By Sara Baker, MS, CSCS
Restrictive meal plans, counting macros, weighing portions or…reject diet culture entirely and eat anything we want? These two extremes appear to be the only options in the diet, nutrition and fitness industries. What if, instead, there was a workable, livable solution that deftly navigates the middle? The moderation mindset teaches just that. Unfortunately, the moderation mindset is tough to clearly define; it is by its very nature subjective, and critics believe it too vague and without enough "rules."
#Moderation365, an ACE Approved certification created by fitness and nutrition expert and JillFit founder Jill Coleman, MS, promotes eating to satisfaction with small indulgences. Importantly, the curriculum also teaches how to listen to biofeedback and re-learn hunger cues. #Moderation365 is based on the MMAD (Moderation, Mindfulness, Abundance Mindset, and Daily Nutritional Commitments) Nutrition Model, which is proven to deliver impactful results. The certification course can be completed in twelve weeks but four of the major concepts, summarized below, can be implemented with clients right away.
Moderation centers itself on neither eating perfectly nor restrictively. The curriculum introduces a concept called the Deprivation Indulgence Scale - essentially, the idea that overindulging will always lead to deprivation and vice versa. If a client is too rigid during the week, for example, they are likely to overindulge on the weekend. Or if a client follows a strict meal plan during the day, they might binge at night. We want to help our clients confidently "navigate the middle." Instead of a low-calorie salad with olive oil and vinegar, "navigating the middle" might include adding nuts, a little cheese, full-fat dressing and a few delicious croutons. Ideally, clients will learn to even out the highs and lows of eating and focus on satisfaction, rather than gluttony or deprivation, after every meal.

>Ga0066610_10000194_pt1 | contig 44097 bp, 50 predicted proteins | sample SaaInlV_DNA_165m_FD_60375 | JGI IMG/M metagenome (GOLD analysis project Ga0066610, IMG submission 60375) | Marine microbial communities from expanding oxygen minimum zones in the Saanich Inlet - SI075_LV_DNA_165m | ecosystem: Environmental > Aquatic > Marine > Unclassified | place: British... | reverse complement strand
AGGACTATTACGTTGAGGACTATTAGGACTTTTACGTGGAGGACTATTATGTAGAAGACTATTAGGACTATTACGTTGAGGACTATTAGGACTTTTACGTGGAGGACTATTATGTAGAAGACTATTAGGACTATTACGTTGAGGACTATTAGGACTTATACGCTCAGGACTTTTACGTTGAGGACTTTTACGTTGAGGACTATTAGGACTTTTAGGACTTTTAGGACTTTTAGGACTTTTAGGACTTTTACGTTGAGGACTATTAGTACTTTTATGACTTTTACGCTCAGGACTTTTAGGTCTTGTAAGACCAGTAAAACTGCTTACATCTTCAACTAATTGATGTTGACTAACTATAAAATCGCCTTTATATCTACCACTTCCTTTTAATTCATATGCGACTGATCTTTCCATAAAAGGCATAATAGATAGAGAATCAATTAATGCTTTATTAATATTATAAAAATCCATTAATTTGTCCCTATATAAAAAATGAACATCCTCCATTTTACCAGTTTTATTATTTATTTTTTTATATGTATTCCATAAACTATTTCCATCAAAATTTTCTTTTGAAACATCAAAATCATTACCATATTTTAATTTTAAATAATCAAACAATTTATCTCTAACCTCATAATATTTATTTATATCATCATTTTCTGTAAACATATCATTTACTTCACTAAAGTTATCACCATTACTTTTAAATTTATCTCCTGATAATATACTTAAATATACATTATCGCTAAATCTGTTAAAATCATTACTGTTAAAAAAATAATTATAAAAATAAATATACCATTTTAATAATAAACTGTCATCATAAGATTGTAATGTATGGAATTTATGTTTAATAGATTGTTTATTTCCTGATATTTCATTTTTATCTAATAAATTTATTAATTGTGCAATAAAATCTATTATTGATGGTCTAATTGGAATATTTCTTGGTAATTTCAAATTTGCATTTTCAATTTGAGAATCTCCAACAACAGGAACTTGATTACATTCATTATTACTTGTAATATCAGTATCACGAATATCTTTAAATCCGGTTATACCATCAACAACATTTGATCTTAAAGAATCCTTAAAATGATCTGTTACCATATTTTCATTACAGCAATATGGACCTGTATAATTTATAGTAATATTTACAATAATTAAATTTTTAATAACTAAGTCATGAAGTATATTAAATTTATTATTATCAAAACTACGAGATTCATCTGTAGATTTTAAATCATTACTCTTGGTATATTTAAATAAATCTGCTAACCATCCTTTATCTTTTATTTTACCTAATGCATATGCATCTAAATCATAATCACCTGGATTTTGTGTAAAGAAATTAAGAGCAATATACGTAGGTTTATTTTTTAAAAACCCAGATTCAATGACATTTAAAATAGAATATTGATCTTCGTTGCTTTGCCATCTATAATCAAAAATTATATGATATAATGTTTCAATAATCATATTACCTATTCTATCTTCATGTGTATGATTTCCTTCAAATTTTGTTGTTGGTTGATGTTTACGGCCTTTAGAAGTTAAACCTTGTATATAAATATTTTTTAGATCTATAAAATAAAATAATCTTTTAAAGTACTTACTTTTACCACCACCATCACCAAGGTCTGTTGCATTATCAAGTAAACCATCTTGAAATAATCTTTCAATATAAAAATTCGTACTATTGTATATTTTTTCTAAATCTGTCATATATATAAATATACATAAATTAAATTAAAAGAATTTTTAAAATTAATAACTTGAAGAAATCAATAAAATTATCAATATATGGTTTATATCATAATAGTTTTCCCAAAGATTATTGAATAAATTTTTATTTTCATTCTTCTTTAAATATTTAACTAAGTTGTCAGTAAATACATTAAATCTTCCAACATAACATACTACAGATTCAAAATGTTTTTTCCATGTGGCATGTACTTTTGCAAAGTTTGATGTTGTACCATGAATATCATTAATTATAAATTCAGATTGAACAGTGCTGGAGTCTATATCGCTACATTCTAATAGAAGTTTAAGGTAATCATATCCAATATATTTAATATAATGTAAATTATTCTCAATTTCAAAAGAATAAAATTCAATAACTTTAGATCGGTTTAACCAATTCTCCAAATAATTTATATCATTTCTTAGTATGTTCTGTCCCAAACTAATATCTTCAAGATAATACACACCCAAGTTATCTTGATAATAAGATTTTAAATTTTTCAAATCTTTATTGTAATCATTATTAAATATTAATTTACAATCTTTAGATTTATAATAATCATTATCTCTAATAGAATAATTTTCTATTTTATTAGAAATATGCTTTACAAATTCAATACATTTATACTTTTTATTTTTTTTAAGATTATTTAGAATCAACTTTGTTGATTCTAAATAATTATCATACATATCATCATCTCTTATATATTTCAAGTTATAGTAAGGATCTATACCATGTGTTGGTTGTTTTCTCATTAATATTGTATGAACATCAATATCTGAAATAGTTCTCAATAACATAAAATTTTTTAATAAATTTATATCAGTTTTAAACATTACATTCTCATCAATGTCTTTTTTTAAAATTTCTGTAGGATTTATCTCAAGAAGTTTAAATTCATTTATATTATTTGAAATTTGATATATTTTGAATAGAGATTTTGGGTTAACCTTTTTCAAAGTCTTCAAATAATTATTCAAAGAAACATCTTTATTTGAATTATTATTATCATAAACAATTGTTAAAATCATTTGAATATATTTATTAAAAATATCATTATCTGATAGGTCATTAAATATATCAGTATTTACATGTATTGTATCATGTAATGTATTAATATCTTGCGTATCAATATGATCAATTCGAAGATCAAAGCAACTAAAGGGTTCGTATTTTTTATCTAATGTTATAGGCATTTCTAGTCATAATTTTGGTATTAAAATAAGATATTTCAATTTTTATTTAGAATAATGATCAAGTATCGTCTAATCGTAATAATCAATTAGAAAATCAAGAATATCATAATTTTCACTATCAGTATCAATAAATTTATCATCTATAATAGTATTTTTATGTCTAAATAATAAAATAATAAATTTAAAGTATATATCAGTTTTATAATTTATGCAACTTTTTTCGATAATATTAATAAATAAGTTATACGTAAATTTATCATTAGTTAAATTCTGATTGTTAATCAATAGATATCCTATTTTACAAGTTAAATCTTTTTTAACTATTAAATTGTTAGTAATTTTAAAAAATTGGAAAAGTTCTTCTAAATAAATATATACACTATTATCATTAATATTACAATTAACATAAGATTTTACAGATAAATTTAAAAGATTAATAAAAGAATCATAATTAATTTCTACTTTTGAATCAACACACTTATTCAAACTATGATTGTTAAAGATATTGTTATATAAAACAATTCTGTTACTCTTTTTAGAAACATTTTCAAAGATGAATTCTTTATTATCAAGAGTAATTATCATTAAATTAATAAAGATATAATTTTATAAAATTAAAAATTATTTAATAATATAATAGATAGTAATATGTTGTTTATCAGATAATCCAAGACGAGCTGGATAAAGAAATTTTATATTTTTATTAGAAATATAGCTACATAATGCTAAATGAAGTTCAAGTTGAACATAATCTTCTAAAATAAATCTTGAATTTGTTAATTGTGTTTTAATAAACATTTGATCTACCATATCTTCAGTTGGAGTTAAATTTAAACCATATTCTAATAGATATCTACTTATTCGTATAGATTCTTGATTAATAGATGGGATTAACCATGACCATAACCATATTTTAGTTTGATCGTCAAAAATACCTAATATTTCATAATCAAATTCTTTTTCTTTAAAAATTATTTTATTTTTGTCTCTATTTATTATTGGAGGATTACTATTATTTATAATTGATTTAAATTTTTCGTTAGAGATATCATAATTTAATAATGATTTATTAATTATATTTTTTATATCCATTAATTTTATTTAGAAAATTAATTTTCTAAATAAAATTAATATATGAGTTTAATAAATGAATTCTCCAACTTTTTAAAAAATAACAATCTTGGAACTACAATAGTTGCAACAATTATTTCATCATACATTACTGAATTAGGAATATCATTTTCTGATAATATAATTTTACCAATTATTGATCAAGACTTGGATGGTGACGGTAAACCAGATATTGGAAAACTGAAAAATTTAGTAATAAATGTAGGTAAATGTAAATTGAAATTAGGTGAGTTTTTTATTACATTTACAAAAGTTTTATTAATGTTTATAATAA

Having your clients practice mindfulness around food in the #Moderation365 framework means not eating according to a clock or meal plan, but instead, paying attention to what their body is telling them. People with a long history of dieting tend to only register "starving" or "stuffed", and often do not pay attention to hunger and energy cues. Practicing mindfulness can include simply slowing down or having your client check in with their body and ask:
- How hungry am I right now?
- Is my energy stable?
- How satisfied do I feel with this meal today?
Asking these questions often throughout the day can help hone mindfulness.
Most food behaviors are shaped during adolescence or young adulthood, and unconsciously affect how we eat today. Struggling with a food scarcity mindset is a common affliction; this often involves justifying unhealthy choices or overindulging, in fear of missing out on a "special occasion" food experience. In contrast, practicing an abundance mindset centers on the premise that most foods, even special ones, are actually available at any time. If a client truly loves gingerbread cookies, for example, it isn't necessary to wait until the holidays to enjoy one. Restricting certain foods until a special occasion typically renders that food illicit, and therefore troublesome; when the person finally allows themselves to eat the special food, they're far more likely to overindulge. Simply acknowledging that the special food can be enjoyed at any time reduces the control and power that particular food carries and usually reduces the obsessive desire.
Daily Nutritional Commitments (or DNC’s) are another important concept in this framework. These are 3-5 eating behaviors that keep your clients mostly on track. These habits keep energy balanced, cravings low, and hunger stable. Each habit should be enjoyable, effortless in the sense that it can fit into your client’s schedule, and effective for their goals. Examples include eating protein at every meal, having one large salad every day or having a vegetable at every lunch and dinner. These behaviors are individual to each person and can change over time. When clients are overwhelmed with all of the nutrition information out there or have a hectic schedule, if they can consistently hit their DNC’s 80-85% of time, they are on the right track.
The MMAD model is just a part of the entire curriculum but should give fitness professionals and health coaches a good introduction to #Moderation365 concept as well as some tactical tools to use when helping clients quit the all-or-nothing mindset. Calorie counting and following meal plans or food rules, use a significant amount of mental energy and are not sustainable. The ultimate goals of this eating lifestyle are to unlearn dieting rules, eat similarly regardless of the day or occasion, learn to get back in touch with hunger and energy cues, and to learn how to eat "normally" forever.